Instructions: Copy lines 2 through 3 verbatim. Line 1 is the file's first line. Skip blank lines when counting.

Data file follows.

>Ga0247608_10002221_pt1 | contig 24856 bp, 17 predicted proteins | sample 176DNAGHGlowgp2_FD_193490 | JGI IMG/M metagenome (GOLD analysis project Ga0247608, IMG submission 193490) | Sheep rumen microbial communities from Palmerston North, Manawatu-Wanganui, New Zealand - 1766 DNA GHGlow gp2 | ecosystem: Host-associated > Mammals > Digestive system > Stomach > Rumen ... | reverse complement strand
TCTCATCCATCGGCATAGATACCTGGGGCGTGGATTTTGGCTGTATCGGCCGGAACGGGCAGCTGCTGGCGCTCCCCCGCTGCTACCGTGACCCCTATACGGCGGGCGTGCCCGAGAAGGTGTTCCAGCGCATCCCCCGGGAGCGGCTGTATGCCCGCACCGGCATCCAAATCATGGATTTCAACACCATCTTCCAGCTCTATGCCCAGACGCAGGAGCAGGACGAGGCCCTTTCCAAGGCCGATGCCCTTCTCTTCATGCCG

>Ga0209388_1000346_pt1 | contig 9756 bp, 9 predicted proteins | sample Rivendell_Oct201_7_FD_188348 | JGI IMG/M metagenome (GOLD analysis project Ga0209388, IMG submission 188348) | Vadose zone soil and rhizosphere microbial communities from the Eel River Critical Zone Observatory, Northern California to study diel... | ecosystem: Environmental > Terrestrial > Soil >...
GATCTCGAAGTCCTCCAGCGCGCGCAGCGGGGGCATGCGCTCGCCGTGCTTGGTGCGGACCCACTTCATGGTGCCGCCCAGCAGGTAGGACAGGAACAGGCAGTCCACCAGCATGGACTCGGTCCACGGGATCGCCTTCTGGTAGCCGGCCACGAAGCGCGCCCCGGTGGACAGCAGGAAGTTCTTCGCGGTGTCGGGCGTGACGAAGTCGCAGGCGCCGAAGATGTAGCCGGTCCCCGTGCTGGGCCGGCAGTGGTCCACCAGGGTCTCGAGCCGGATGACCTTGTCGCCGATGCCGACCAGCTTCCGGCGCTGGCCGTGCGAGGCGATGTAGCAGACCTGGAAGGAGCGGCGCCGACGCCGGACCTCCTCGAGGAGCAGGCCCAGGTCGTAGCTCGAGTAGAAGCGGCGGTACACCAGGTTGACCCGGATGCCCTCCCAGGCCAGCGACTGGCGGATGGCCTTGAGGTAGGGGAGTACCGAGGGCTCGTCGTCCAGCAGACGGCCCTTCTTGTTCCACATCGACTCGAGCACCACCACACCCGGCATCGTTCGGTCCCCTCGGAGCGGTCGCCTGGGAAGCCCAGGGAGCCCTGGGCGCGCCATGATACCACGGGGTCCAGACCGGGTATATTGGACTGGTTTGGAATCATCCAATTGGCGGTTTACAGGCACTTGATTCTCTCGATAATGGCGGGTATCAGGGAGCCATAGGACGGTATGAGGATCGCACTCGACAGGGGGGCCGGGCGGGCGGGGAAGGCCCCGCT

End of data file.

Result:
TCTCATCCATCGGCATAGATACCTGGGGCGTGGATTTTGGCTGTATCGGCCGGAACGGGCAGCTGCTGGCGCTCCCCCGCTGCTACCGTGACCCCTATACGGCGGGCGTGCCCGAGAAGGTGTTCCAGCGCATCCCCCGGGAGCGGCTGTATGCCCGCACCGGCATCCAAATCATGGATTTCAACACCATCTTCCAGCTCTATGCCCAGACGCAGGAGCAGGACGAGGCCCTTTCCAAGGCCGATGCCCTTCTCTTCATGCCG

>Ga0209388_1000346_pt1 | contig 9756 bp, 9 predicted proteins | sample Rivendell_Oct201_7_FD_188348 | JGI IMG/M metagenome (GOLD analysis project Ga0209388, IMG submission 188348) | Vadose zone soil and rhizosphere microbial communities from the Eel River Critical Zone Observatory, Northern California to study diel... | ecosystem: Environmental > Terrestrial > Soil >...